Everyone has the right to feel safe

Everyone has the right to feel safe and people can only thrive when they operate in a respectful and tolerant environment.

Anyone who comes into contact with a charity – whether as a staff member, a service user or volunteer – should be able to be confident that they will be treated with respect, dignity and fairness.

Today’s report on bullying by Acevo and the Centre for Mental Health shows that there are times when organisations have let their staff or volunteers down in this regard. No one imagined that the voluntary sector was immune to these types of issues – abusive conduct of this kind can sadly be found in all walks of life – but our approach to tackling them must be of the highest standard.

Speaking out

We owe a debt to those who have spoken about their experiences as part of Acevo’s work, and we must listen carefully to what they are saying. I hope this report, coming from the network for chief executives, will give confidence that these issues will be taken seriously. I welcome its recommendation that sector leaders reflect on bullying and workplace culture. NCVO will support them to do this so that collectively we send a message that this behaviour is unacceptable and has serious consequences.

Culture

So much of preventing bullying comes down to creating the right culture. A culture that nurtures respect, values opinions, celebrates difference and promotes positive relationships. As well as simply being the right thing to do, being good, ethical organisations is a crucial part of our legitimacy and authority. And of course, people who work or volunteer for us can only thrive in what they do when they’re operating in a respectful and tolerant environment. It’s particularly important for trustees and senior managers to understand the influence they have on culture through what they say and what they do.

I know many of you have been actively working for some time to create positive cultures and ones in which concerns can be raised. Much of this involves looking past the policies and procedures (which of course, are necessary) to create initiatives that send a clear message about the organisation’s culture. Positive examples among NCVO members include:

  • practical measures, such as an external ethics hotline which can be used by staff and volunteers to raise concerns when they do not feel able to use existing procedures
  • anonymous surveys and independently facilitated listening sessions to make it easier for staff to speak out
  • holistic approaches, such as a stated ambition to prioritise wellbeing among staff and to provide support to achieve it.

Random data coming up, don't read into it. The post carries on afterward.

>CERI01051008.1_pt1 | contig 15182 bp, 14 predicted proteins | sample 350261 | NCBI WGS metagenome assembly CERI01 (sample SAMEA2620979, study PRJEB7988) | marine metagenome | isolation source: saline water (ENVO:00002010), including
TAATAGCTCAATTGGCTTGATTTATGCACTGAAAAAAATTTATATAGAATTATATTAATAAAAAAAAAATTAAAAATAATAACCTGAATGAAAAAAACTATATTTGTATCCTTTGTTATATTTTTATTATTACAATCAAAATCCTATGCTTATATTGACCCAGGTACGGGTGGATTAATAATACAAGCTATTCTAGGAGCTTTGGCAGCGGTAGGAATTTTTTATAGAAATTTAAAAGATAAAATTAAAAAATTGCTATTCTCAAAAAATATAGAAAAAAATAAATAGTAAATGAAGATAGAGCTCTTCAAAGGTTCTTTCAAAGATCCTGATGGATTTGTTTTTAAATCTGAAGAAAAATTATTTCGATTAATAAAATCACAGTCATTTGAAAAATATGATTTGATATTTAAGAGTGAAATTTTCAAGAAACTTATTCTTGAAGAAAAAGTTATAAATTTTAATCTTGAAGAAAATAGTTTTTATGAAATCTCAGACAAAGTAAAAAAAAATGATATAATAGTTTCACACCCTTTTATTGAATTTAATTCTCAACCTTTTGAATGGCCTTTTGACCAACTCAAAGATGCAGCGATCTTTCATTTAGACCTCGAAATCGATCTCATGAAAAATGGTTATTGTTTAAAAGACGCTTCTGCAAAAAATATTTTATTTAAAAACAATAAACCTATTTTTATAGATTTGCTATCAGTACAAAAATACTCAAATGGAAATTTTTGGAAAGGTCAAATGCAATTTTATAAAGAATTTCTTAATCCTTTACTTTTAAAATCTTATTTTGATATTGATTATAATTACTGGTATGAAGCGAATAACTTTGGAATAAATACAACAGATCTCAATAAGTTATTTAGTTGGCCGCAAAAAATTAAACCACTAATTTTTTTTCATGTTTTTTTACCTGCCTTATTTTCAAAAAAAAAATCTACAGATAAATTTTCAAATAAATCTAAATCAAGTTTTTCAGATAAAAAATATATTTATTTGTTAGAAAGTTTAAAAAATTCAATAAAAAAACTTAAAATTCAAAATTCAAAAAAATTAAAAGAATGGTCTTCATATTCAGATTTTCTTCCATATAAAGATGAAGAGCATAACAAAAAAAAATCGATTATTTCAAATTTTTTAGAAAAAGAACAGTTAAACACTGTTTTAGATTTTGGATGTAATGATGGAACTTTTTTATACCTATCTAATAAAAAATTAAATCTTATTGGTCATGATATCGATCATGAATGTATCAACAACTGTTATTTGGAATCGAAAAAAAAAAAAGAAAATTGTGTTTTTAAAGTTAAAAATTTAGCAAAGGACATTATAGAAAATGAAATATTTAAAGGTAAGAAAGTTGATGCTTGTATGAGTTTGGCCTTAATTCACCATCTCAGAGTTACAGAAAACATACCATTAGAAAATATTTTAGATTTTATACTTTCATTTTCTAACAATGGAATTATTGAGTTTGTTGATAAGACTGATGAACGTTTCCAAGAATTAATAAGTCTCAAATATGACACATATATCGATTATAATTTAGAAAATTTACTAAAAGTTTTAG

How NCVO can help

Earlier this year, we developed the Charity Ethical Principles, which reflect the values and behaviours to which we believe all charities can aspire and commit to. One of the principles, developed in consultation with the voluntary sector, is the right to be safe, which embodies charities’ commitment to ensuring the physical and mental wellbeing of their staff, volunteers and beneficiaries. The principle is clear that dignity, respect and an open and inclusive culture are fundamental values for every charity. I would strongly encourage all organisations to review the principles, to commit to them, and use them as a tool to help guide discussions on this and other topics.

We are also currently leading a partnership of organisations that have come together to produce guidance and support to help charities improve their safeguarding practices. Our aim is not only to strengthen safeguarding across the sector, but also to drive culture and behaviour change that will mean charities can ensure they are creating safe and supportive environments.

Do good, be good

As the report recognises, we have no reason to suspect that rates of bullying and harassment in the charity sector are higher that any others. But we cannot, as a sector dedicated to doing good, hold a light up to other parts of society if we haven’t demonstrated the courage to face the dynamics of our own work and cultures. And a sector that includes outstanding work to combat bullying in other parts of society cannot let itself be characterised by such behaviour.

In order to continue to ‘do good’ and create positive change in the world, we must also ‘be good’ and operate at the highest ethical standards – this means all those who lead organisations or teams finding the focus needed to make sure that bullying has no place in our sector.

 

More support

The following may be of assistance to those looking to review their own approaches:

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Stuart Etherington Sir Stuart Etherington has been chief executive of NCVO since 1994.

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